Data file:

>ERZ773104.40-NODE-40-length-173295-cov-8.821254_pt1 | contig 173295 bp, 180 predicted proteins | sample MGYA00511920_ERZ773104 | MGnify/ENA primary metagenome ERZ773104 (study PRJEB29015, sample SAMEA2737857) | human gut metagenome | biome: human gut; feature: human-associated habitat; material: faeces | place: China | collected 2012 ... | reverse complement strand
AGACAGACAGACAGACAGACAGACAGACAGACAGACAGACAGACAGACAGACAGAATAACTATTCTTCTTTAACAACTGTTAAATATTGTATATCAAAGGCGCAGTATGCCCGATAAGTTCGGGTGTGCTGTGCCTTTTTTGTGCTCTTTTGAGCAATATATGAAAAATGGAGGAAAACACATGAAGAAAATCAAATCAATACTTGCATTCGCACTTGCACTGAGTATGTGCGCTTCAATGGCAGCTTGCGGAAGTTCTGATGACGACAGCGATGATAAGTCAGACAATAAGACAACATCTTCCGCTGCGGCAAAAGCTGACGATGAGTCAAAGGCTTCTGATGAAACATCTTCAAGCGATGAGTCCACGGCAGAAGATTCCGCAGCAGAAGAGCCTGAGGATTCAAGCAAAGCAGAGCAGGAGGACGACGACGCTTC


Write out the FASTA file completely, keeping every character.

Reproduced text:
>ERZ773104.40-NODE-40-length-173295-cov-8.821254_pt1 | contig 173295 bp, 180 predicted proteins | sample MGYA00511920_ERZ773104 | MGnify/ENA primary metagenome ERZ773104 (study PRJEB29015, sample SAMEA2737857) | human gut metagenome | biome: human gut; feature: human-associated habitat; material: faeces | place: China | collected 2012 ... | reverse complement strand
AGACAGACAGACAGACAGACAGACAGACAGACAGACAGACAGACAGACAGACAGAATAACTATTCTTCTTTAACAACTGTTAAATATTGTATATCAAAGGCGCAGTATGCCCGATAAGTTCGGGTGTGCTGTGCCTTTTTTGTGCTCTTTTGAGCAATATATGAAAAATGGAGGAAAACACATGAAGAAAATCAAATCAATACTTGCATTCGCACTTGCACTGAGTATGTGCGCTTCAATGGCAGCTTGCGGAAGTTCTGATGACGACAGCGATGATAAGTCAGACAATAAGACAACATCTTCCGCTGCGGCAAAAGCTGACGATGAGTCAAAGGCTTCTGATGAAACATCTTCAAGCGATGAGTCCACGGCAGAAGATTCCGCAGCAGAAGAGCCTGAGGATTCAAGCAAAGCAGAGCAGGAGGACGACGACGCTTC